It is plausible that variants in the ACE2 and TMPRSS2 genes might contribute to variation in COVID-19 severity and that these could explain why some people become very unwell whereas most do not. Exome sequence data was obtained for 49,953 UK Biobank subjects, of whom 82 had tested positive for SARS-CoV-2 and could be presumed to have severe disease. A weighted burden analysis was carried out using SCOREASSOC to determine whether there were differences between these cases and the other sequenced subjects in the overall burden of rare, damaging variants in ACE2 or TMPRSS2. There were no statistically significant differences in weighted burden scores between cases and controls for either gene. There were no individual DNA sequence variants with a markedly different frequency between cases and controls. Whether there are small effects on severity, or whether there might be rare variants with major effect sizes, would require studies in much larger samples. Genetic variants affecting the structure and function of the ACE2 and TMPRSS2 proteins are not the main explanation for why some people develop severe symptoms in response to infection with SARS-CoV-2. This research was conducted using the UK Biobank Resource.

There is wide variation in the severity of symptoms in patients infected with SARS-CoV-2, and there are reports in the UK that members of ethnic minorities are more severely affected. An obvious possible explanation for these findings would be that genetic polymorphisms affecting the structure or function of key proteins could influence host susceptibility and/or responses to infection. If these polymorphisms varied in frequency between different ethnic groups, this could contribute to differential outcomes.

Two key proteins involved in SARS-CoV-2 infective processes are ACE2, which is expressed on the cell surface and acts as a receptor for the viral S protein, and TMPRSS2, which cleaves the S protein to allow fusion of the viral and cellular membranes [1]. Variants in the genes coding for these proteins might contribute to different responses to infection.

A recent Italian study examining ACE2 sequence variants in 131 COVID-19 patients and 258 controls reported that overall there was an excess of variants among controls (p = 0.029) [2]. This result was partially driven by two common variants, Asn720Asp (rs41303171), which occurred in 2 cases and 11 controls, and Val749Val (rs35803318), which occurred in 5 cases and 25 controls. Another Italian study, using a different sample of 131 cases who tested positive for COVID-19, of whom 98 required ventilation, and 1,000 controls found that the cumulative frequency of variants was as expected from population frequencies and there was no association with severity [3].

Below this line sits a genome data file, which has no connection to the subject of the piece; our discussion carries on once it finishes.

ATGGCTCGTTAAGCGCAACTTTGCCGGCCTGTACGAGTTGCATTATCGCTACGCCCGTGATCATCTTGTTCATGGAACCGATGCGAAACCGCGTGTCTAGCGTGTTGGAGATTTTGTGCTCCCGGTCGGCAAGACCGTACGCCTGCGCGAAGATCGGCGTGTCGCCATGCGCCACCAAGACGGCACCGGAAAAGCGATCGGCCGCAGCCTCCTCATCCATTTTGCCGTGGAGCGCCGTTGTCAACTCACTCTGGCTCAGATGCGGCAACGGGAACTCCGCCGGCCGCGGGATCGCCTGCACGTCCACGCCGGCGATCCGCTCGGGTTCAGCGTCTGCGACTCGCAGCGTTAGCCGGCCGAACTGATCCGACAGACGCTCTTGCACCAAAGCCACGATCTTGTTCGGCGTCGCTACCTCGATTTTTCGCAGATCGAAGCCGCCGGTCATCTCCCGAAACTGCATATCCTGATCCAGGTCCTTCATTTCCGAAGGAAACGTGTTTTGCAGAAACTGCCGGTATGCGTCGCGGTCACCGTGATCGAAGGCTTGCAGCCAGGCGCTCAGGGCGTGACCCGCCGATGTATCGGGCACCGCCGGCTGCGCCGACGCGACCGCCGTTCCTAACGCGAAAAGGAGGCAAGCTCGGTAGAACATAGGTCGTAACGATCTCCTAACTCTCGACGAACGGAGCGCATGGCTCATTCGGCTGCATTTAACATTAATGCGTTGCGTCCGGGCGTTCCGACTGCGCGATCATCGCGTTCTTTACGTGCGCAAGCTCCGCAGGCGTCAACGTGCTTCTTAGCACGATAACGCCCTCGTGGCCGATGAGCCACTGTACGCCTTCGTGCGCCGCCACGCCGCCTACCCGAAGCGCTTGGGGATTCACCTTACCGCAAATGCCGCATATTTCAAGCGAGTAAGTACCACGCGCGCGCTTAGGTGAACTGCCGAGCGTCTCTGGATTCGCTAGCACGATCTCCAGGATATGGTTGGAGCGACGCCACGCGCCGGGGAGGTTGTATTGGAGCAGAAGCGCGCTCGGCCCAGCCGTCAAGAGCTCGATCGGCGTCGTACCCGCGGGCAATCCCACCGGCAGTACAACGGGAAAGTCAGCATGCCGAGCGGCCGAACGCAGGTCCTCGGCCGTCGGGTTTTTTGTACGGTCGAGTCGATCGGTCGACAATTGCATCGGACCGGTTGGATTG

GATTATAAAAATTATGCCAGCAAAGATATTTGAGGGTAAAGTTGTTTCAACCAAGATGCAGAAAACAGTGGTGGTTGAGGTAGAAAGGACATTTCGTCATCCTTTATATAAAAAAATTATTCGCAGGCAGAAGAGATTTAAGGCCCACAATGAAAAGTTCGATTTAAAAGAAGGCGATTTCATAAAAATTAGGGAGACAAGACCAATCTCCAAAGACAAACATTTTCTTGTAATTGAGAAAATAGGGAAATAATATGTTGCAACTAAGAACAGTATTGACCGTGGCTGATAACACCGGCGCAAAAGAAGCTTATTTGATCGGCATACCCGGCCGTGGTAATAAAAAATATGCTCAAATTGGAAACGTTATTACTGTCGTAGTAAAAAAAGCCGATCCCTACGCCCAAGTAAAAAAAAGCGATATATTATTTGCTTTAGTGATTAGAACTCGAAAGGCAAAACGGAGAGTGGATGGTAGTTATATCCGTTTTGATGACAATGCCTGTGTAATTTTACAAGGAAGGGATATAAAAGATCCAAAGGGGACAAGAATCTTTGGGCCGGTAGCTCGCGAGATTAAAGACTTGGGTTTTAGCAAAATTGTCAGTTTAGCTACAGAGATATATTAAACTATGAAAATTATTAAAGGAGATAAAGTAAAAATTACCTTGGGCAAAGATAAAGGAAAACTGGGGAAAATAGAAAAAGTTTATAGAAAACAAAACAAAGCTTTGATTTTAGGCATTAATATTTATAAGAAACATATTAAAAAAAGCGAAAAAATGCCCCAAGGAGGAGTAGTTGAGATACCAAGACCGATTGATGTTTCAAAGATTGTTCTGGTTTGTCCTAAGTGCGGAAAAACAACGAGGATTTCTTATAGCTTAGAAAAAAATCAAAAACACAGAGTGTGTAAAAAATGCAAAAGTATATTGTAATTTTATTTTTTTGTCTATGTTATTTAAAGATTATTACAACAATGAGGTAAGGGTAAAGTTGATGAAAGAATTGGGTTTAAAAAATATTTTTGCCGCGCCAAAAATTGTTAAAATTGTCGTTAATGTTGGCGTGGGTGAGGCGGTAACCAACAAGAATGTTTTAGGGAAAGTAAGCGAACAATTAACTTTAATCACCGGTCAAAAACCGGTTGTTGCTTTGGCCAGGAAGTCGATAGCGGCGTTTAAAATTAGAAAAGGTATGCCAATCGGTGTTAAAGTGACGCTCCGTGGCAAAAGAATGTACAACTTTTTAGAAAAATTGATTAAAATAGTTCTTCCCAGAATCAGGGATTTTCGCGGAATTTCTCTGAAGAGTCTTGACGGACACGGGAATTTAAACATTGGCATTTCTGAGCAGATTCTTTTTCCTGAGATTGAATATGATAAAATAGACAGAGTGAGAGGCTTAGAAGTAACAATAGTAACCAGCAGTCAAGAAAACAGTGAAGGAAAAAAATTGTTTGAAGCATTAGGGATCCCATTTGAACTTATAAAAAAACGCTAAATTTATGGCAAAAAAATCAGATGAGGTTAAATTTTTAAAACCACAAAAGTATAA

Here, we present the results of a study comparing frequencies of variants in ACE2 and TMPRSS2 between cases with severe COVID-19 and controls.

The COVID-19 results table was downloaded from UK Biobank on April 28, 2020. This contained results for 1,474 subjects who had undergone testing for SARS-CoV-2 infection between March 16 and April 14, 2020 [4]. During this period, testing in the UK was done almost exclusively on patients admitted to hospital with a clinical diagnosis of probable COVID-19, and thus patients testing positive can be assumed to have had severe disease because patients with milder symptoms were generally left at home. Of the subjects tested, 669 tested positive, meaning that they had at least one swab which demonstrated the presence of viral RNA at detectable levels, and of these 82 were exome sequenced. The proportion of infected subjects who require hospitalisation rises with age but is still only 0.18 for those aged 80 or over [5]. Thus, the subjects who tested positive could be regarded as cases with an unusually severe response to infection, whereas the subjects who tested negative or who were not tested could be regarded as unscreened controls, most of whom would not have severe symptoms even if infected. No attempt was made to discriminate between these subjects on other measures of severity, such as use of oxygen or admission to intensive care.

The exome sequence data consisted of the variant call files for 49,953 subjects who had undergone exome-sequencing and been genotyped using the GRCh38 assembly with coverage 20× at 94.6% of sites on average [6]. All variants were annotated using VEP, PolyPhen, and SIFT [7-9]. To obtain population principal components reflecting ancestry, version 1.90 beta of PLINK (https://www.cog-genomics.org/plink2) was run with the options -- maf 0.1 -- pca header tabs -- make-rel [10-12].